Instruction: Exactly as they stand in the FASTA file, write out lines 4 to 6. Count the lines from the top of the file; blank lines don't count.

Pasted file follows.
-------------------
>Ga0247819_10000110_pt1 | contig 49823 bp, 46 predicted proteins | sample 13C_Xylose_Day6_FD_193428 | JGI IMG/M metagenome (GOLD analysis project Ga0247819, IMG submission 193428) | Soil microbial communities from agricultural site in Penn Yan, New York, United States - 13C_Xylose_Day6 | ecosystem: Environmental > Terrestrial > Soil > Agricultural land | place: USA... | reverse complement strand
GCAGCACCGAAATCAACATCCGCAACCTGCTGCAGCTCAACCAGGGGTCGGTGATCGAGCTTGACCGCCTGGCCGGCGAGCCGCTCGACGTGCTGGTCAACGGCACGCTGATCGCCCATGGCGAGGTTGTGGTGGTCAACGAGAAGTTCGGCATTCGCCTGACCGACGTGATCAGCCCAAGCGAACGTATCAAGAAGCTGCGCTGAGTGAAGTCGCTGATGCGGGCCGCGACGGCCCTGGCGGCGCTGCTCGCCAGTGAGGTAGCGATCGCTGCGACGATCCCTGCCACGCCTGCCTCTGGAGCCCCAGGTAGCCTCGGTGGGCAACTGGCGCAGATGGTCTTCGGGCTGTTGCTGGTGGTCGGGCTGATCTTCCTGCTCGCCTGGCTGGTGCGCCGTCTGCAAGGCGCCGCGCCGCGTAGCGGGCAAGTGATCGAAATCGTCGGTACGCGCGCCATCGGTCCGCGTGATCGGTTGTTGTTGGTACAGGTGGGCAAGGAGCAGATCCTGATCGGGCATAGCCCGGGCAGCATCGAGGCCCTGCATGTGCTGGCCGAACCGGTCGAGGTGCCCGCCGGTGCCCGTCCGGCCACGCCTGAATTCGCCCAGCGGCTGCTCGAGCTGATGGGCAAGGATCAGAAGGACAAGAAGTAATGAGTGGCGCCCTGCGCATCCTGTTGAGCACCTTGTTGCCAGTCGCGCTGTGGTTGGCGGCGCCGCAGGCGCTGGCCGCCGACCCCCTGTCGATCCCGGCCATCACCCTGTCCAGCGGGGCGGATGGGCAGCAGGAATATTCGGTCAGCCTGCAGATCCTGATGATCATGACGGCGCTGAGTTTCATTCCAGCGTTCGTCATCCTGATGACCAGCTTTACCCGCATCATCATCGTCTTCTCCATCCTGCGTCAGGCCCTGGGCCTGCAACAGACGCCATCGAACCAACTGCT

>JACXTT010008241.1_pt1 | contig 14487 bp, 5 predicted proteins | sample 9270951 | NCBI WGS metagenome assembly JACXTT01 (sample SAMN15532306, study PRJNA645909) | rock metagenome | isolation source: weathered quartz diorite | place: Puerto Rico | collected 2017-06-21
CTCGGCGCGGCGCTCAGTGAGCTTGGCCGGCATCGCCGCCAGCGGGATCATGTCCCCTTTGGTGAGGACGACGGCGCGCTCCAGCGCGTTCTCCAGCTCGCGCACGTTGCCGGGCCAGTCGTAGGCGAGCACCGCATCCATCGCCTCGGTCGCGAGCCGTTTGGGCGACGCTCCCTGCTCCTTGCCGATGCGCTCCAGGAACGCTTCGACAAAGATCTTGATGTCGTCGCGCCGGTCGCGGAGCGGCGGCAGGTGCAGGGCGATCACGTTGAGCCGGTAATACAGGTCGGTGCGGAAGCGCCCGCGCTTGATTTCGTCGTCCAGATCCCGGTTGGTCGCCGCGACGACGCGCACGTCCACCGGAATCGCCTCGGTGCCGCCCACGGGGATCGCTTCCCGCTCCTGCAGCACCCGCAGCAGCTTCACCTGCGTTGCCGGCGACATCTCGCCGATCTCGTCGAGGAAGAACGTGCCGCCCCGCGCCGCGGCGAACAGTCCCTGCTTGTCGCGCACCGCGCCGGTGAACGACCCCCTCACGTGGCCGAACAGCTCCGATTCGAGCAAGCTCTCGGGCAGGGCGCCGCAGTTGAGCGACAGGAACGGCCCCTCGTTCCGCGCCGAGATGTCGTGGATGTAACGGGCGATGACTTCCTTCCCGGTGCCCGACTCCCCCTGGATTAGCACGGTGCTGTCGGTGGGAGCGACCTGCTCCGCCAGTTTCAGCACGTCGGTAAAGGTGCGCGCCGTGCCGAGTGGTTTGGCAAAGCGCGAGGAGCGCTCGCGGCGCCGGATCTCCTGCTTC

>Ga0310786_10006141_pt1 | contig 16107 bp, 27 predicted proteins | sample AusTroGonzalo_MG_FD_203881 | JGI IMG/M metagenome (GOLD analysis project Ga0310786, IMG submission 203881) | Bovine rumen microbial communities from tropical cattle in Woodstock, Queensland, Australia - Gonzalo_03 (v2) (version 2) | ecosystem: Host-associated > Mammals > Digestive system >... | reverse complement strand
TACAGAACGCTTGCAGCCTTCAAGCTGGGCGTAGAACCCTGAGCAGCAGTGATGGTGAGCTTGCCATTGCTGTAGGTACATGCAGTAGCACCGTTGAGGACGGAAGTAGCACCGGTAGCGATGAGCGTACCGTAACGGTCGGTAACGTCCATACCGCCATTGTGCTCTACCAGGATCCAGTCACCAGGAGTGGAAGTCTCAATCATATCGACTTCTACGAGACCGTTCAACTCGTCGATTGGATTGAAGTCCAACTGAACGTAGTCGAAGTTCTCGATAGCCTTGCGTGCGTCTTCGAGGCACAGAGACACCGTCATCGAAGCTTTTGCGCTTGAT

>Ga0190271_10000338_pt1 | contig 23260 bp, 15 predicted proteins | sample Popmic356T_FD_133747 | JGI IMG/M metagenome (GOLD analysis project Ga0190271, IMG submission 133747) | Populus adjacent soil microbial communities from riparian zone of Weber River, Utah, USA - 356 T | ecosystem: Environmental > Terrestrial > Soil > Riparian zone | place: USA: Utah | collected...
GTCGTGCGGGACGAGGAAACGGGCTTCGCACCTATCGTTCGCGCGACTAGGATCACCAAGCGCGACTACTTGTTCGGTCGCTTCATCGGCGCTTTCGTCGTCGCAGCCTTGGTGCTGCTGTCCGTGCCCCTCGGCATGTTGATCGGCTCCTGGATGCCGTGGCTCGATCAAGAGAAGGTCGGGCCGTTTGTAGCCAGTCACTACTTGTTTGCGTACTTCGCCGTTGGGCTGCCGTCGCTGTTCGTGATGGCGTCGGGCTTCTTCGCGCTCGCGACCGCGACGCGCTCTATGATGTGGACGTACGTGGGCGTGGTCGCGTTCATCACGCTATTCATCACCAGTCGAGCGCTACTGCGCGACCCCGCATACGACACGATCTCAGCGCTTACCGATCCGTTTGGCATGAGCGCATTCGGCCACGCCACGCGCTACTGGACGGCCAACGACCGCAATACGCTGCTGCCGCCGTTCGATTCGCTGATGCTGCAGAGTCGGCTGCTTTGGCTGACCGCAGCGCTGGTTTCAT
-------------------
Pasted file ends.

CTCGGCGCGGCGCTCAGTGAGCTTGGCCGGCATCGCCGCCAGCGGGATCATGTCCCCTTTGGTGAGGACGACGGCGCGCTCCAGCGCGTTCTCCAGCTCGCGCACGTTGCCGGGCCAGTCGTAGGCGAGCACCGCATCCATCGCCTCGGTCGCGAGCCGTTTGGGCGACGCTCCCTGCTCCTTGCCGATGCGCTCCAGGAACGCTTCGACAAAGATCTTGATGTCGTCGCGCCGGTCGCGGAGCGGCGGCAGGTGCAGGGCGATCACGTTGAGCCGGTAATACAGGTCGGTGCGGAAGCGCCCGCGCTTGATTTCGTCGTCCAGATCCCGGTTGGTCGCCGCGACGACGCGCACGTCCACCGGAATCGCCTCGGTGCCGCCCACGGGGATCGCTTCCCGCTCCTGCAGCACCCGCAGCAGCTTCACCTGCGTTGCCGGCGACATCTCGCCGATCTCGTCGAGGAAGAACGTGCCGCCCCGCGCCGCGGCGAACAGTCCCTGCTTGTCGCGCACCGCGCCGGTGAACGACCCCCTCACGTGGCCGAACAGCTCCGATTCGAGCAAGCTCTCGGGCAGGGCGCCGCAGTTGAGCGACAGGAACGGCCCCTCGTTCCGCGCCGAGATGTCGTGGATGTAACGGGCGATGACTTCCTTCCCGGTGCCCGACTCCCCCTGGATTAGCACGGTGCTGTCGGTGGGAGCGACCTGCTCCGCCAGTTTCAGCACGTCGGTAAAGGTGCGCGCCGTGCCGAGTGGTTTGGCAAAGCGCGAGGAGCGCTCGCGGCGCCGGATCTCCTGCTTC

>Ga0310786_10006141_pt1 | contig 16107 bp, 27 predicted proteins | sample AusTroGonzalo_MG_FD_203881 | JGI IMG/M metagenome (GOLD analysis project Ga0310786, IMG submission 203881) | Bovine rumen microbial communities from tropical cattle in Woodstock, Queensland, Australia - Gonzalo_03 (v2) (version 2) | ecosystem: Host-associated > Mammals > Digestive system >... | reverse complement strand
TACAGAACGCTTGCAGCCTTCAAGCTGGGCGTAGAACCCTGAGCAGCAGTGATGGTGAGCTTGCCATTGCTGTAGGTACATGCAGTAGCACCGTTGAGGACGGAAGTAGCACCGGTAGCGATGAGCGTACCGTAACGGTCGGTAACGTCCATACCGCCATTGTGCTCTACCAGGATCCAGTCACCAGGAGTGGAAGTCTCAATCATATCGACTTCTACGAGACCGTTCAACTCGTCGATTGGATTGAAGTCCAACTGAACGTAGTCGAAGTTCTCGATAGCCTTGCGTGCGTCTTCGAGGCACAGAGACACCGTCATCGAAGCTTTTGCGCTTGAT